The issue here is that I don’t reflexively endorse US military ventures. And that accusation is true. I don’t like sending young people out to be wounded and killed, and I don’t endorse the stirring up of wars.

It’s telling that American pro-military dogma excludes relevant opposition. To believe in it, you must blank out the most decorated Marine of his era declaring that “war is a racket,” and Dwight Eisenhower solemnly warning the American people about their military industrial complex.

So if I’m blaming America first, I’m joining Major General Smedley Butler and the supreme Allied commander of World War Two.

“You hate soldiers!” That one is simply a lie. I feel compassion for most soldiers. I’m sure there are a few monsters among them, but every large group has a few monsters in it. Moreover, war turns normal people into monsters.

I feel sorry for the kid who joins the Army because he or she doesn’t know what else to do, sees no job prospects, wants the benefits, and knows that he or she will get rivers of praise for joining. At 18 years old, none of us is particularly good at perspective and choice-making.

And over recent years, the odds have been fairly good that such a kid would be thrown into combat… a situation I’d wish upon almost no one. I’ve said it before and I’ll probably say it again, but no one is made better by killing people. Our children are not coming home better; they’re coming home worse. Is that something to celebrate?

And how come the emotionally wounded soldier is shuffled aside by the VA and the flag worshippers? Maybe it’s because he or she is no longer useful for spreading the dogma?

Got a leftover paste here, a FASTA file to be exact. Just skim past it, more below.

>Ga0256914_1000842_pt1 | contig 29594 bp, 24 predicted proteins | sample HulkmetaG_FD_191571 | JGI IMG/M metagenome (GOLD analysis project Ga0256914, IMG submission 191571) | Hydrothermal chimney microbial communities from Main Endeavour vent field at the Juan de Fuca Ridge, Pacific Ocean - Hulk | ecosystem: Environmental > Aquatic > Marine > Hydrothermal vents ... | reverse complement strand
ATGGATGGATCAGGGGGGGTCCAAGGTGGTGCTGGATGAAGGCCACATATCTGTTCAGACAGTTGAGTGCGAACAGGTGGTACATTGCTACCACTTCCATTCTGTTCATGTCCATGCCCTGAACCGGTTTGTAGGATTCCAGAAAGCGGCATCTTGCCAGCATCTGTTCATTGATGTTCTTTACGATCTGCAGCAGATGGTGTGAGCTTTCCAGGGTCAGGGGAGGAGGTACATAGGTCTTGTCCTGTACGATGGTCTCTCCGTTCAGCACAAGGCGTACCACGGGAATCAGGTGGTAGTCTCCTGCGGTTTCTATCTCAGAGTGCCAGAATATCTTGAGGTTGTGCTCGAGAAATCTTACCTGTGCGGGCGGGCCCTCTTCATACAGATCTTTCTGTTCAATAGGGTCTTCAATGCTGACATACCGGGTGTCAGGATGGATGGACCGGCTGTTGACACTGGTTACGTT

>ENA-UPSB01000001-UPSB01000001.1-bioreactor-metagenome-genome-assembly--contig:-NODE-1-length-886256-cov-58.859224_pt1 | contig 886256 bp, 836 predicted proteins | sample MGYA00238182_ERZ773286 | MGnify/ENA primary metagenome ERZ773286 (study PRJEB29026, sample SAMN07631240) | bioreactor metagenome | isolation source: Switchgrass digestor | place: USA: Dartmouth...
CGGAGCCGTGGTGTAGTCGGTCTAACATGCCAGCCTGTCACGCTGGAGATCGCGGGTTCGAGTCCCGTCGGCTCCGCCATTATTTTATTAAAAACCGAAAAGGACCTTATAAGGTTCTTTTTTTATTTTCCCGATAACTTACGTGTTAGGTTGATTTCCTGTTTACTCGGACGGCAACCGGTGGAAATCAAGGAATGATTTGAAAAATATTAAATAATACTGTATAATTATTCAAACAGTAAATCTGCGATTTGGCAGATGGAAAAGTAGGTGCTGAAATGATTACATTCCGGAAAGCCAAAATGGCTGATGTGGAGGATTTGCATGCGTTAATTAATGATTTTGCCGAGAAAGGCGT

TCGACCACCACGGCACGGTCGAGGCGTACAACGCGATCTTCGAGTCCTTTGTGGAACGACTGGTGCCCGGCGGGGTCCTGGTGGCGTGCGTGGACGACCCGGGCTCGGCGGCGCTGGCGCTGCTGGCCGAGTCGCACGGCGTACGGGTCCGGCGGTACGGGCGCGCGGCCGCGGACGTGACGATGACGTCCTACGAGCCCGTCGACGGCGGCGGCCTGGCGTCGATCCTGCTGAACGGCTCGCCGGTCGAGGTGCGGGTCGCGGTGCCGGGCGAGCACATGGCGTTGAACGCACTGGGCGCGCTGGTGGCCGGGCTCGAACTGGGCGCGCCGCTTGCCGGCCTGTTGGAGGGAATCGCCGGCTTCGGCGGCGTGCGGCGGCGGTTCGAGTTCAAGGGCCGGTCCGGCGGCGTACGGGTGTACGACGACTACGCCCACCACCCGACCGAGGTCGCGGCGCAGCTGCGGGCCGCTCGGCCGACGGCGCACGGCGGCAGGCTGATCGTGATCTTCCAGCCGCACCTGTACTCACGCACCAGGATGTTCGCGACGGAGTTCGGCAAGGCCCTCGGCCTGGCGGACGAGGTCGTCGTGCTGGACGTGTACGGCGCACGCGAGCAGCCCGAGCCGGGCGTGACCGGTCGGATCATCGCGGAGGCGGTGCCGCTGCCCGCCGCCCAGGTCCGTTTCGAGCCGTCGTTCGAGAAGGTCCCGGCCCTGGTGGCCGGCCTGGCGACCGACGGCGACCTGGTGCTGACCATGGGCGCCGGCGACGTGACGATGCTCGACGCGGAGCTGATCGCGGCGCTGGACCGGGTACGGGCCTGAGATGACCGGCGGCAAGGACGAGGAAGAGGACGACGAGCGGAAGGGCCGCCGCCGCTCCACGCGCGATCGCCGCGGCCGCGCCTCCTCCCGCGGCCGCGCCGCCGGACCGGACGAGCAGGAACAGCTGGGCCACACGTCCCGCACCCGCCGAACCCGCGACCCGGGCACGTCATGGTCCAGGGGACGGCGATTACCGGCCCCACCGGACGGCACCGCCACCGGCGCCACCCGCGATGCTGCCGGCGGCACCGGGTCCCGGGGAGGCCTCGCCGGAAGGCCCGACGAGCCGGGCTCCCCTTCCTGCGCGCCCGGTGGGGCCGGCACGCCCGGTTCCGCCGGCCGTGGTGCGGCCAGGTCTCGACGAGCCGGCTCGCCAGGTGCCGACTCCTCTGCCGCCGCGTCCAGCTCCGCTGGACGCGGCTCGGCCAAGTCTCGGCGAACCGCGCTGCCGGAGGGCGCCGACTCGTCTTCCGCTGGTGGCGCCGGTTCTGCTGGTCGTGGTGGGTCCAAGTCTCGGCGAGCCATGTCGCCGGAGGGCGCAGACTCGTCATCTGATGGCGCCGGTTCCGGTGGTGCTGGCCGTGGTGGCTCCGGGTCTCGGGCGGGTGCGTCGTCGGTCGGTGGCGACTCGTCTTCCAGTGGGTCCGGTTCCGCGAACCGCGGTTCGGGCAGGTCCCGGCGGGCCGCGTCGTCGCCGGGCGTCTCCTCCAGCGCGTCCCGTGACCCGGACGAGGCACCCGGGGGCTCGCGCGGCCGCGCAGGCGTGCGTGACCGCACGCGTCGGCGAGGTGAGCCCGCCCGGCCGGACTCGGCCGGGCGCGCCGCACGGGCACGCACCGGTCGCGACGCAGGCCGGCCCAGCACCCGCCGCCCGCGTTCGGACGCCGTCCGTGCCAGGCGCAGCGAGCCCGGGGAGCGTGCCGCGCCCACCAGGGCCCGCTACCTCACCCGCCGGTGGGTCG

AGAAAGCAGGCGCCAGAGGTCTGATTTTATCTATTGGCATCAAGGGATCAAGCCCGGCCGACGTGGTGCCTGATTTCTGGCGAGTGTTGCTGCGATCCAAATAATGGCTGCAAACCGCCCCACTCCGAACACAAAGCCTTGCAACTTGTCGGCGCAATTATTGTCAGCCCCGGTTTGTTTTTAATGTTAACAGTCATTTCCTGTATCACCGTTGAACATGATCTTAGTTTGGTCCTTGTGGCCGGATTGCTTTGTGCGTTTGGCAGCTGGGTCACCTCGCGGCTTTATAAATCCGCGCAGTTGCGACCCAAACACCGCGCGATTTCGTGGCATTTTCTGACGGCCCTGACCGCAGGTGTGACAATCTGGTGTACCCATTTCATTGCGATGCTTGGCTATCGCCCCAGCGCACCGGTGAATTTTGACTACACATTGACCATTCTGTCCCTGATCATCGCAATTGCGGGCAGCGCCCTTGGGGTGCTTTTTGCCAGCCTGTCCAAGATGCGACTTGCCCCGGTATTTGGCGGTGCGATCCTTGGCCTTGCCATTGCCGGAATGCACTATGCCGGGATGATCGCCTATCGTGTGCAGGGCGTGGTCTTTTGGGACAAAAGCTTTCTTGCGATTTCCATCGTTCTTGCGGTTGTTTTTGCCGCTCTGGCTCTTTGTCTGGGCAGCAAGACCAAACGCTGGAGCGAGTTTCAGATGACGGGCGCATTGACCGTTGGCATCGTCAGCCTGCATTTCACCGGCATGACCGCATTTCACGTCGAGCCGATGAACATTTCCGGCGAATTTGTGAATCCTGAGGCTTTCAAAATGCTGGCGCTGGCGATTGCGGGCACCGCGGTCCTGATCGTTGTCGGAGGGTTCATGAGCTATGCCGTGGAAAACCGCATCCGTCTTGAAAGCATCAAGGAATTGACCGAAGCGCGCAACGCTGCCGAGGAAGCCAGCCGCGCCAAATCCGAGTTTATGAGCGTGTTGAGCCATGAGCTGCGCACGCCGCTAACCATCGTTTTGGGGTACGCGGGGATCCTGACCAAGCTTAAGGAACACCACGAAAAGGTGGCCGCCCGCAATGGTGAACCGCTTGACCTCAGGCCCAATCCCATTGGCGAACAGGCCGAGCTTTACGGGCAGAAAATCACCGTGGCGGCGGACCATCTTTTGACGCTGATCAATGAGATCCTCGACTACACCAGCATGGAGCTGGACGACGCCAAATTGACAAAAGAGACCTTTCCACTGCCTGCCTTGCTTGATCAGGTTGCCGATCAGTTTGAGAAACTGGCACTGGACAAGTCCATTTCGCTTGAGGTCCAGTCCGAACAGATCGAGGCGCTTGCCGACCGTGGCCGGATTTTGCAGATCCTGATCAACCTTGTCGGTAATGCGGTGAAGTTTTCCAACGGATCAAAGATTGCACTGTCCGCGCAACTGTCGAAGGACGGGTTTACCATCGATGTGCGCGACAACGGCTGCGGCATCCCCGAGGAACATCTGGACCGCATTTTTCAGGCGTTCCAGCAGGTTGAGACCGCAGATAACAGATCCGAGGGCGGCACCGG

“You are…” Someone is always going to come up with a new response. It happens automatically once you tear into one of their old defenses.

Dogma in humans leaps to defend itself. It is (as I explained at length with my friend Sean Hastings) a type of parasite that hijacks the human brain in order to reproduce itself. All dogma—ancient, medieval, modern, Eastern, whatever—abuses humans in this way.

New responses are fairly easy to deal with if you can take a bit of time to examine them. The difficult moment is when the new response is delivered to an emotional crowd. Emotional effects (which bypass reason) can be countered quite well, but not within a two-second timespan. So a clever defender of dogma can usually land the first blow.

That first blow, however, is more or less all the heretic hunter has. If that blow is parried or countered, dogma loses. That’s why these people go for fast, emotional kills, then scurry away from the subject.

Land of the Who?

Ah yes, “the free.” But to call US citizens “free” puts a hell of a strain on the definition of free.

(Liberty and freedom, by the way, mean the same thing. Freedom comes to the English language from German and liberty from French. Both mean “unbound” or “unrestrained.”)

As I mentioned above, freedom in the dogmatic context merely means “oppression is worse somewhere else.” And that’s not much consolation once you stop to consider it.

What, then, can we say about productive Americans? Their money is taken from them by income taxes, sales taxes, property taxes, gas taxes, and probably a dozen taxes on their utility bills. Together, these impositions remove half of their earnings, much of it before they hold it in their hands. Can we call such a person free?

I can tell you that neither Sam Adams nor Thomas Jefferson would have called this situation “freedom.” Neither would most of the American founders. The dogmatics can emotionalize however they like, but they are not standing with the Americans of 1776.

Here, for the record, is Thomas Jefferson’s definition of freedom, which is very close to my own: